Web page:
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Non-epileptic seizures are divided into two types, organic or psychogenic seizures. Organic seizures are caused by something
physical, such as trauma, whilst psychogenic seizures are caused by thoughts, feelings and emotions.

Like non-epileptic seizures, epileptic seizures can be classified into two different groups as well: Partial, or Focal Seizures, and Generalised Seizures.

Focal Seizures are pin-pointed electrical activity in a specific place in the brain, and as such, they only affect certain characteristics. On the other hand, generalised seizures come from the wide-spread disruption of electrical activity and these are more likely to cause a wider range of symptoms.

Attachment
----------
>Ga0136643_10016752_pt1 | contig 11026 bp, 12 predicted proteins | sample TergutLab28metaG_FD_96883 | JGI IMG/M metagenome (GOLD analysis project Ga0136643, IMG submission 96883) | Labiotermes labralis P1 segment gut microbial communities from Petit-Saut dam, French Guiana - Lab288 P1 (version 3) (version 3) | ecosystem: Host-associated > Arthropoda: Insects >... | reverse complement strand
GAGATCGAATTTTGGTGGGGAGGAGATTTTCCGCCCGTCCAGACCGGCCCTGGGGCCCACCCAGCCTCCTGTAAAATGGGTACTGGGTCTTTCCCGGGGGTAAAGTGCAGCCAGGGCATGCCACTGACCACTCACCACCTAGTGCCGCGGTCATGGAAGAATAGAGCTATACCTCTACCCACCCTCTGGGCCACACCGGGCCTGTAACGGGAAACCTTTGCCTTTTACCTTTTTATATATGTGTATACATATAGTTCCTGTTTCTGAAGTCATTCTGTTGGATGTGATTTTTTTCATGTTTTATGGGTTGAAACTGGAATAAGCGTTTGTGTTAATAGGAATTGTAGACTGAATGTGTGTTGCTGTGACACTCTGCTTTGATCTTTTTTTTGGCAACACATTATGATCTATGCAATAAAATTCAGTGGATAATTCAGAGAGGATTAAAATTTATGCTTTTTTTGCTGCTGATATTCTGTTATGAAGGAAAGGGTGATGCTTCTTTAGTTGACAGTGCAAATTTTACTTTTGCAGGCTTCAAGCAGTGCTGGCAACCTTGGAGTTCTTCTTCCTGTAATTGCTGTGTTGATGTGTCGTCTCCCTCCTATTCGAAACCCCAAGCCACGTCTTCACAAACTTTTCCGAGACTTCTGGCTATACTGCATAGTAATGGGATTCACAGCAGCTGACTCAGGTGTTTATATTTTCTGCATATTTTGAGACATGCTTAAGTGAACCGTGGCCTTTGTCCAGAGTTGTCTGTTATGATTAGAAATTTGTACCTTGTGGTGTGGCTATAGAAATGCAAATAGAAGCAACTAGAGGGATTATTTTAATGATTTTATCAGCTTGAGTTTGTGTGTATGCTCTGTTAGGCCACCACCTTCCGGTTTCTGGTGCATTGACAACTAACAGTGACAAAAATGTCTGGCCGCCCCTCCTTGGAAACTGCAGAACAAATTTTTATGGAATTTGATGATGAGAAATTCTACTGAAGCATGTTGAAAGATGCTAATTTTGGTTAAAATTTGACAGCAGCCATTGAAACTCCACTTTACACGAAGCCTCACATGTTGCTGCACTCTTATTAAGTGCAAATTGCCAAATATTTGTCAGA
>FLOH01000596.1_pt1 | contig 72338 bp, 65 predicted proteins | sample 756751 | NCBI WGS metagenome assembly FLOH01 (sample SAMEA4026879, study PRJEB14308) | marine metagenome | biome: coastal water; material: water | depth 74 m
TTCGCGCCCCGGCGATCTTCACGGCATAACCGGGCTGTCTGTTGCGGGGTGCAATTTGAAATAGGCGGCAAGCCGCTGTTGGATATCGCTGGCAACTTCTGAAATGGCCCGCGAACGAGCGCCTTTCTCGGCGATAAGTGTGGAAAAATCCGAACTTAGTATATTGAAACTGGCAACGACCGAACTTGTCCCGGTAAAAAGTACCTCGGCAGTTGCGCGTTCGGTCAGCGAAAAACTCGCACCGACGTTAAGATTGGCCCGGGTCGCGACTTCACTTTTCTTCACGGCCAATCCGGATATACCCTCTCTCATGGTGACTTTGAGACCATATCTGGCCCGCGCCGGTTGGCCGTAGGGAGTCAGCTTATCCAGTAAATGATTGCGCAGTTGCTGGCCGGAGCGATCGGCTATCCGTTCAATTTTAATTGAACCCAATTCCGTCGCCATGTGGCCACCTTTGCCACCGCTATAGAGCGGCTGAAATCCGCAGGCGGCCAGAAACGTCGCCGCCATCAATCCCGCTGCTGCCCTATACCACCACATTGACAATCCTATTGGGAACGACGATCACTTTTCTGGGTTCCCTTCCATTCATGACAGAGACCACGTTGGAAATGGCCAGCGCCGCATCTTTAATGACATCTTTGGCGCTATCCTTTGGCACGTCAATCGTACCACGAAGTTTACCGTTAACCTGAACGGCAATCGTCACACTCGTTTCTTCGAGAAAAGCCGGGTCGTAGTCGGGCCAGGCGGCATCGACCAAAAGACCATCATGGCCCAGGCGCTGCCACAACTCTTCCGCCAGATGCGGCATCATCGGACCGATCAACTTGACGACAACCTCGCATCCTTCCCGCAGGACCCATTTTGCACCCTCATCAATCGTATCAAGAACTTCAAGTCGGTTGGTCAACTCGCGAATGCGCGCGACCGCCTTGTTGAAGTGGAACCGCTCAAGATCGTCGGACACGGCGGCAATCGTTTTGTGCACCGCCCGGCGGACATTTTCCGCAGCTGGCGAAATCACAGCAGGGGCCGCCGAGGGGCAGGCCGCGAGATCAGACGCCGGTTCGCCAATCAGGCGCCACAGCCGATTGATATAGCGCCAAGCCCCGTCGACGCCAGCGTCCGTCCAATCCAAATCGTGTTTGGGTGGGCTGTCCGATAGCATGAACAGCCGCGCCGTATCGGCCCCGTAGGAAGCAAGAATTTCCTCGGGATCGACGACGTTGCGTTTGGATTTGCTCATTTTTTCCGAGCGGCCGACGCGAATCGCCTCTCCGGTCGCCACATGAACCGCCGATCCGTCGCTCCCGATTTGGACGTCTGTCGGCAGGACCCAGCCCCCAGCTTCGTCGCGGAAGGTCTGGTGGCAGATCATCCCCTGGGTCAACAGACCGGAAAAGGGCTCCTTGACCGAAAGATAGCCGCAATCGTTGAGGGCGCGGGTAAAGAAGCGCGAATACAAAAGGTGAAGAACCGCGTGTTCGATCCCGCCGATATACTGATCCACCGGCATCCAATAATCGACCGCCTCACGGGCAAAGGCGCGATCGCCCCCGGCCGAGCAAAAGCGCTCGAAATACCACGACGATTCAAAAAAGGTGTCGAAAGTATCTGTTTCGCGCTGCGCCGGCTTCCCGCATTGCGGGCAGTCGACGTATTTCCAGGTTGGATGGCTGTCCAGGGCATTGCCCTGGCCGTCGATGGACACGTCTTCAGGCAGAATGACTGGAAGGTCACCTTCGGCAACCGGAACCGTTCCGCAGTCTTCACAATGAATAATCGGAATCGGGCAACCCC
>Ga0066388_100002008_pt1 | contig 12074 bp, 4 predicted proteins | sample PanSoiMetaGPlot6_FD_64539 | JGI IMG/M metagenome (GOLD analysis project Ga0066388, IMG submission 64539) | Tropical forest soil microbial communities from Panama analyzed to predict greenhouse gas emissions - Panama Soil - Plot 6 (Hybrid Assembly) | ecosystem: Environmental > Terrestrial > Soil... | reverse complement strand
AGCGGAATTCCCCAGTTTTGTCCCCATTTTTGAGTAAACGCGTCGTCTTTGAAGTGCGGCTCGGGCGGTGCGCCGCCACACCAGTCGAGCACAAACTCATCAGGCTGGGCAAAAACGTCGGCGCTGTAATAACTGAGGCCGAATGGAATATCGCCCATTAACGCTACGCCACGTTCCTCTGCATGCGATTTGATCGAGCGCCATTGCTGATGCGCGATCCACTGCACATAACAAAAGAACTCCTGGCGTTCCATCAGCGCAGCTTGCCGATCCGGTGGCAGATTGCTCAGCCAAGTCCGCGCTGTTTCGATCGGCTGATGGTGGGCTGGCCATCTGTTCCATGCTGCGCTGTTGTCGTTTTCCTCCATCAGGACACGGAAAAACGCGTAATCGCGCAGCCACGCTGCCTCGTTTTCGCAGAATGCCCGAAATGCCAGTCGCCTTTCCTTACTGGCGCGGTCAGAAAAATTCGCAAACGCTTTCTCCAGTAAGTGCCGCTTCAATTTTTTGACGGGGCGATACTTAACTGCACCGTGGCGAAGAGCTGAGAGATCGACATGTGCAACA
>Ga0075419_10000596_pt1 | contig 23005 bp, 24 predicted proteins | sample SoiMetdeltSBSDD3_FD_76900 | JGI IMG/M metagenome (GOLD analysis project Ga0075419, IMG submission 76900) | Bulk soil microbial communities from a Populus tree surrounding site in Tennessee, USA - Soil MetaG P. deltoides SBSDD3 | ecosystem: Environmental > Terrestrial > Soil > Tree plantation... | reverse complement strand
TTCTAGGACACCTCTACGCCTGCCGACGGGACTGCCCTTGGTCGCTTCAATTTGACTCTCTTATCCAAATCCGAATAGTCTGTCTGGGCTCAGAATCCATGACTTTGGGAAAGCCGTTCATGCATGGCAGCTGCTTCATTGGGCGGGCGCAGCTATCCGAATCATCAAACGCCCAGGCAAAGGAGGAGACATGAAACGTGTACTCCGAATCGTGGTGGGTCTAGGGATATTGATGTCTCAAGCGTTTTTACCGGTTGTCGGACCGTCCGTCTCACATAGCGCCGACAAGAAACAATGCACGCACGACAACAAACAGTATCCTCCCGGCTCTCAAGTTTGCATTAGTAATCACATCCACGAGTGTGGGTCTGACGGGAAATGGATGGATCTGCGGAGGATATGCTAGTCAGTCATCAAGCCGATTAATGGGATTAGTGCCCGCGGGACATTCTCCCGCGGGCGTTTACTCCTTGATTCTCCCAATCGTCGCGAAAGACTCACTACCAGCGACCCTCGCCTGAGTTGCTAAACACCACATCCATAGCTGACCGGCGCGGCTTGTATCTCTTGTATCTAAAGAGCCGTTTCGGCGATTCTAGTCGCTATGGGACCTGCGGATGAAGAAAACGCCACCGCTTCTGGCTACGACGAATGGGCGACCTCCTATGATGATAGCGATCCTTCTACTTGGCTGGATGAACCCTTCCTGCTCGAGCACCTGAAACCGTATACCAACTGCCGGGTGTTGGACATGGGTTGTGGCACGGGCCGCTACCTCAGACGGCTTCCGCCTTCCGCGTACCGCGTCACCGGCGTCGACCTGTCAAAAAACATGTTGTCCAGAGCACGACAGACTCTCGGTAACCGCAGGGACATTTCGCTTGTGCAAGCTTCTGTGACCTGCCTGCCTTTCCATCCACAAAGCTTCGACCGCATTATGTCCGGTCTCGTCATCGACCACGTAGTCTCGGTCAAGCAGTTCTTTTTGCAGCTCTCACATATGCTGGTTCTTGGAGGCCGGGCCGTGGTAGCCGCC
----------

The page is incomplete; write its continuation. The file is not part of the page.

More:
Within these categories of epileptic seizures, there are more sub-categories of seizure, each of which is categorised by its own signs and symptoms.

Examples of epileptic syndromes and disorders which relate to seizures include

  • Angelman Syndrome
  • Epilepsy with myoclonic absences
  • Frontal Lobe Epilepsy
  • Hypothalamic Hamartoma
  • Temporal Lobe Epilepsy

This is a non-exhaustive list, and there are other forms of epilepsy which have yet to be discovered.